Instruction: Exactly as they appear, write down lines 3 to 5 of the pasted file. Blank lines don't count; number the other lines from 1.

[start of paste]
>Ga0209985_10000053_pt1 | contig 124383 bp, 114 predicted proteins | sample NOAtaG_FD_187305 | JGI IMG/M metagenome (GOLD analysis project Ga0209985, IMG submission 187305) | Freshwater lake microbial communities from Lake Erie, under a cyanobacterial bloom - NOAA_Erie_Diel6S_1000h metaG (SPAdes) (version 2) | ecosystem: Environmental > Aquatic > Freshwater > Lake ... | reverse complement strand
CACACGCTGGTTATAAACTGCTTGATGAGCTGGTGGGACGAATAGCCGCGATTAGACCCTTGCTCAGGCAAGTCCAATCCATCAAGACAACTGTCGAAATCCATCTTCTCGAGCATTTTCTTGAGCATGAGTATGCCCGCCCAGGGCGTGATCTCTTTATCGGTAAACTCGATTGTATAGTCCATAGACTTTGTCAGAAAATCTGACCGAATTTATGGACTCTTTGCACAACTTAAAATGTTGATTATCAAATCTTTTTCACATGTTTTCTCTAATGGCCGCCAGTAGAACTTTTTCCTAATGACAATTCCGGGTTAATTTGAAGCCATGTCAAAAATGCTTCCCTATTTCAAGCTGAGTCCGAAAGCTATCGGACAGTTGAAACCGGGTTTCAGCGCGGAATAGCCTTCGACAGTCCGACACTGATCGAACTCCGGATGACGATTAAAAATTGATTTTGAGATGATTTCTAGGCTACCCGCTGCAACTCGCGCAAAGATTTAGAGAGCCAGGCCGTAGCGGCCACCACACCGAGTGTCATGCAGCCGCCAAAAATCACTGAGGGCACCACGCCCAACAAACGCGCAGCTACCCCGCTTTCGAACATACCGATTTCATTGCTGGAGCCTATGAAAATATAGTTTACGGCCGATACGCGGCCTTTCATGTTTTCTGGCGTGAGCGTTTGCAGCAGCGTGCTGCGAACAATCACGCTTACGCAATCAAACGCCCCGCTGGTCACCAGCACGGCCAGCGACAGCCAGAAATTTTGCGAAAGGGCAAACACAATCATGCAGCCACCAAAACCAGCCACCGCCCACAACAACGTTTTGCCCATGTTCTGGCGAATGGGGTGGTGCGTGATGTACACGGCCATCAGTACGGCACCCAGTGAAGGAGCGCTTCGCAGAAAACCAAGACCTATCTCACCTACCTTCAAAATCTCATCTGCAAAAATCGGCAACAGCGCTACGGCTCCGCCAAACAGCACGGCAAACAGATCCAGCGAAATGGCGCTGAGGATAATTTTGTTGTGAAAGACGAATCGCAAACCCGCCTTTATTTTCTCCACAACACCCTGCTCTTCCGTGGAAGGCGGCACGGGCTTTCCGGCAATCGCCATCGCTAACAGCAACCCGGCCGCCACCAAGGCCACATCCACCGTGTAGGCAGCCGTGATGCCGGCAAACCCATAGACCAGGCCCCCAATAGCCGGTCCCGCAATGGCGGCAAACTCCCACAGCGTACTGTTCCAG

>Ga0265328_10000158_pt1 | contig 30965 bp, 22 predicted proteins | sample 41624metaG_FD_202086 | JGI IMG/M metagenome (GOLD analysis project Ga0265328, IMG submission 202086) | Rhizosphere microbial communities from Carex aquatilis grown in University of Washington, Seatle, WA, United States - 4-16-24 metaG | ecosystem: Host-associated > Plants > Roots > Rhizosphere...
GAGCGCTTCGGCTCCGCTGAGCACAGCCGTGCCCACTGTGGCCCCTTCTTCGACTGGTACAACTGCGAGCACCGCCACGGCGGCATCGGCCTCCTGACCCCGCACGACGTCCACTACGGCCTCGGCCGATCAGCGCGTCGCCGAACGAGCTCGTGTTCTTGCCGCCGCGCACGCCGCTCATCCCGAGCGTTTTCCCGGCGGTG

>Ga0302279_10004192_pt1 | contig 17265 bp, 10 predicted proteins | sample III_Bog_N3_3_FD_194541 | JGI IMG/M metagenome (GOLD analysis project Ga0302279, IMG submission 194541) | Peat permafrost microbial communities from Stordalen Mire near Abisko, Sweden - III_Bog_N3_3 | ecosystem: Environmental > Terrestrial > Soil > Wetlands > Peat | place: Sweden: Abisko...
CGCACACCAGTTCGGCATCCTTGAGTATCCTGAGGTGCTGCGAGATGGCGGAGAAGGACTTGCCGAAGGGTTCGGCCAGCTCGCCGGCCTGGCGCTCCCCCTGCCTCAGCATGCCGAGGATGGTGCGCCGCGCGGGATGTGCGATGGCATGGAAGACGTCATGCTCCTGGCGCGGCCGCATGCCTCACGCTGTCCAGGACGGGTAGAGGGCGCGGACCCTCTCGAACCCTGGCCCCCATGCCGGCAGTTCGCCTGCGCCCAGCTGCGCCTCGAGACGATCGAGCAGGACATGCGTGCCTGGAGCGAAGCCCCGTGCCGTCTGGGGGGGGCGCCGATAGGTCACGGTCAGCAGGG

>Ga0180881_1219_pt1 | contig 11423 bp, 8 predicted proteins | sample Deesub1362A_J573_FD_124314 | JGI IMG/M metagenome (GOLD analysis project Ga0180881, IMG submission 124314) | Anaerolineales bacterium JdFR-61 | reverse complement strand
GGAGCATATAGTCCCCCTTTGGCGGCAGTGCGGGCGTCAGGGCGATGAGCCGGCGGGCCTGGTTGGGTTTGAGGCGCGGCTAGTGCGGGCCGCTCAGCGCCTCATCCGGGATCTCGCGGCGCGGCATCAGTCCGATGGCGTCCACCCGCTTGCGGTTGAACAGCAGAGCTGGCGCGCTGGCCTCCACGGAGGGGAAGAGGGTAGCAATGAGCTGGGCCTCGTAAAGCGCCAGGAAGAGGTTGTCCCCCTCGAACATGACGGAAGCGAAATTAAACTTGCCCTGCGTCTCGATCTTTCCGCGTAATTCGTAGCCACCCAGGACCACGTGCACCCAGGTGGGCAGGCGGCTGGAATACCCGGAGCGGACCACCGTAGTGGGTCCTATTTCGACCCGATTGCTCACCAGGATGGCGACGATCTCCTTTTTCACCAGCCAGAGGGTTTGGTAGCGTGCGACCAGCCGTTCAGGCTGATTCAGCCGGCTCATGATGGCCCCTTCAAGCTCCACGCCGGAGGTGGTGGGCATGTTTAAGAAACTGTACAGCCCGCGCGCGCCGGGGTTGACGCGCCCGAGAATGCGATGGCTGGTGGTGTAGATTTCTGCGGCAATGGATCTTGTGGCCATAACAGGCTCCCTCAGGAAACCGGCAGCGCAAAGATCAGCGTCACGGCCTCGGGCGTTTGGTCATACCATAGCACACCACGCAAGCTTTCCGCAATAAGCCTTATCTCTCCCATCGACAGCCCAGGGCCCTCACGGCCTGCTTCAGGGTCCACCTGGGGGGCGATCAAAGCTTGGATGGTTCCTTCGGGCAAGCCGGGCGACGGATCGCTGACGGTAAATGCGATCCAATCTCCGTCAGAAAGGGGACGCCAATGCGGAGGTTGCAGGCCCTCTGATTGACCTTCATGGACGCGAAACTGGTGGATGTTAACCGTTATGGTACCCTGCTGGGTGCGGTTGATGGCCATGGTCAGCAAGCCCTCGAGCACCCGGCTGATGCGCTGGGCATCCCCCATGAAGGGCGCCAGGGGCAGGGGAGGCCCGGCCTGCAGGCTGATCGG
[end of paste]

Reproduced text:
>Ga0265328_10000158_pt1 | contig 30965 bp, 22 predicted proteins | sample 41624metaG_FD_202086 | JGI IMG/M metagenome (GOLD analysis project Ga0265328, IMG submission 202086) | Rhizosphere microbial communities from Carex aquatilis grown in University of Washington, Seatle, WA, United States - 4-16-24 metaG | ecosystem: Host-associated > Plants > Roots > Rhizosphere...
GAGCGCTTCGGCTCCGCTGAGCACAGCCGTGCCCACTGTGGCCCCTTCTTCGACTGGTACAACTGCGAGCACCGCCACGGCGGCATCGGCCTCCTGACCCCGCACGACGTCCACTACGGCCTCGGCCGATCAGCGCGTCGCCGAACGAGCTCGTGTTCTTGCCGCCGCGCACGCCGCTCATCCCGAGCGTTTTCCCGGCGGTG

>Ga0302279_10004192_pt1 | contig 17265 bp, 10 predicted proteins | sample III_Bog_N3_3_FD_194541 | JGI IMG/M metagenome (GOLD analysis project Ga0302279, IMG submission 194541) | Peat permafrost microbial communities from Stordalen Mire near Abisko, Sweden - III_Bog_N3_3 | ecosystem: Environmental > Terrestrial > Soil > Wetlands > Peat | place: Sweden: Abisko...